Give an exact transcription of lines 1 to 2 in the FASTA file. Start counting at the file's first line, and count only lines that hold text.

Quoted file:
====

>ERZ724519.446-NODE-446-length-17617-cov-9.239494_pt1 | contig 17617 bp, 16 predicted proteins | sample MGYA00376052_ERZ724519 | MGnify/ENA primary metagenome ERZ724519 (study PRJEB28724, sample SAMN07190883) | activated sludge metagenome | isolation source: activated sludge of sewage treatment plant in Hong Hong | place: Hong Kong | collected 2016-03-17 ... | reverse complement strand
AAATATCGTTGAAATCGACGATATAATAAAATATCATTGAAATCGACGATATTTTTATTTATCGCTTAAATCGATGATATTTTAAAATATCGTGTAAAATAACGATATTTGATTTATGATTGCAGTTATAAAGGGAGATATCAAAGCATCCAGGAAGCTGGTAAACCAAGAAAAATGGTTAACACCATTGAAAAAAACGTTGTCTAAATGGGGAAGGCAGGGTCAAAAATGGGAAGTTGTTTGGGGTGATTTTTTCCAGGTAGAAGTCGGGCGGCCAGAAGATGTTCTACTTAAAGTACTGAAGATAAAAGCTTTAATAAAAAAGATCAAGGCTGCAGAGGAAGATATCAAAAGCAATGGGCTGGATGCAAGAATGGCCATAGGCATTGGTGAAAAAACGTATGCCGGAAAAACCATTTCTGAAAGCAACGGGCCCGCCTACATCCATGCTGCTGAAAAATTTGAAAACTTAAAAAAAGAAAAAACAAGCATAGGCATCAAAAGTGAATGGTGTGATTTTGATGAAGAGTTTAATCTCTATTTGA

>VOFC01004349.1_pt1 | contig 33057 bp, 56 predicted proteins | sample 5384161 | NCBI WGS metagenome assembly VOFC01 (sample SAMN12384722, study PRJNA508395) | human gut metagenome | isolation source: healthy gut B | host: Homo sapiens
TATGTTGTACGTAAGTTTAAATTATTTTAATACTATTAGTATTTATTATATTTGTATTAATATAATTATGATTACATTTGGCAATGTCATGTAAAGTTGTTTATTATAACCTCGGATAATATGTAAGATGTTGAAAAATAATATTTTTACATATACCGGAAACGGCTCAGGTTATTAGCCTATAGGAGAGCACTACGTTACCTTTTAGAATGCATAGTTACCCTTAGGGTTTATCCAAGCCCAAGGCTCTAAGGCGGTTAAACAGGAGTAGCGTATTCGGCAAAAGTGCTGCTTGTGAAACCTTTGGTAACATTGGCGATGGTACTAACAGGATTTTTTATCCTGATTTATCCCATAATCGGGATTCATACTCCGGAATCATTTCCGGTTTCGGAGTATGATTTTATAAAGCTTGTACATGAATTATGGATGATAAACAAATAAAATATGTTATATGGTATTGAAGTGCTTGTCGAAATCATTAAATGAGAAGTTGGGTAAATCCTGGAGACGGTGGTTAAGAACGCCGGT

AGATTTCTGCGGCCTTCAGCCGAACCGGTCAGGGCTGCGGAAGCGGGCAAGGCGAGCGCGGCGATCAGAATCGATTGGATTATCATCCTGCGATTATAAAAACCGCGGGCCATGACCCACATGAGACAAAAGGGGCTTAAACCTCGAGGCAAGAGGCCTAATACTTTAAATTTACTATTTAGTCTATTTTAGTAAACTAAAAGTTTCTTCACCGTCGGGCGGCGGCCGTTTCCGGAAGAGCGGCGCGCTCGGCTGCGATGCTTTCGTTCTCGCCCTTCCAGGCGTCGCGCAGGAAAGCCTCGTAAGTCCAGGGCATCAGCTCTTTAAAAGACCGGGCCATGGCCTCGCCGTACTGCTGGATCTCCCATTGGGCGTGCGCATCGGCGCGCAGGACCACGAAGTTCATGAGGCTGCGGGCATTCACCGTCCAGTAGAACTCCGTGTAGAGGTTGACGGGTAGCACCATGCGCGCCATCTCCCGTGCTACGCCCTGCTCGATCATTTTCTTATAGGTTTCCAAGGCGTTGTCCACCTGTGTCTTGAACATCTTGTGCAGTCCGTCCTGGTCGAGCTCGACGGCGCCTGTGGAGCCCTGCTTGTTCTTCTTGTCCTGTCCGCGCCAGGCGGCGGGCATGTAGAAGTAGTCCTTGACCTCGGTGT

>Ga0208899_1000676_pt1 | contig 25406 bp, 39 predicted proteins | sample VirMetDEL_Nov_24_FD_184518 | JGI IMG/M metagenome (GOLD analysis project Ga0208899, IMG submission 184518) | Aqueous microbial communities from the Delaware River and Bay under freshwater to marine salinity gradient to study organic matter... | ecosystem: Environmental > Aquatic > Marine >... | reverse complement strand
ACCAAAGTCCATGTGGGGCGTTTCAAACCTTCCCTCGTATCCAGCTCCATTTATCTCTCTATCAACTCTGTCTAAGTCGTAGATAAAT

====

>ERZ724519.446-NODE-446-length-17617-cov-9.239494_pt1 | contig 17617 bp, 16 predicted proteins | sample MGYA00376052_ERZ724519 | MGnify/ENA primary metagenome ERZ724519 (study PRJEB28724, sample SAMN07190883) | activated sludge metagenome | isolation source: activated sludge of sewage treatment plant in Hong Hong | place: Hong Kong | collected 2016-03-17 ... | reverse complement strand
AAATATCGTTGAAATCGACGATATAATAAAATATCATTGAAATCGACGATATTTTTATTTATCGCTTAAATCGATGATATTTTAAAATATCGTGTAAAATAACGATATTTGATTTATGATTGCAGTTATAAAGGGAGATATCAAAGCATCCAGGAAGCTGGTAAACCAAGAAAAATGGTTAACACCATTGAAAAAAACGTTGTCTAAATGGGGAAGGCAGGGTCAAAAATGGGAAGTTGTTTGGGGTGATTTTTTCCAGGTAGAAGTCGGGCGGCCAGAAGATGTTCTACTTAAAGTACTGAAGATAAAAGCTTTAATAAAAAAGATCAAGGCTGCAGAGGAAGATATCAAAAGCAATGGGCTGGATGCAAGAATGGCCATAGGCATTGGTGAAAAAACGTATGCCGGAAAAACCATTTCTGAAAGCAACGGGCCCGCCTACATCCATGCTGCTGAAAAATTTGAAAACTTAAAAAAAGAAAAAACAAGCATAGGCATCAAAAGTGAATGGTGTGATTTTGATGAAGAGTTTAATCTCTATTTGA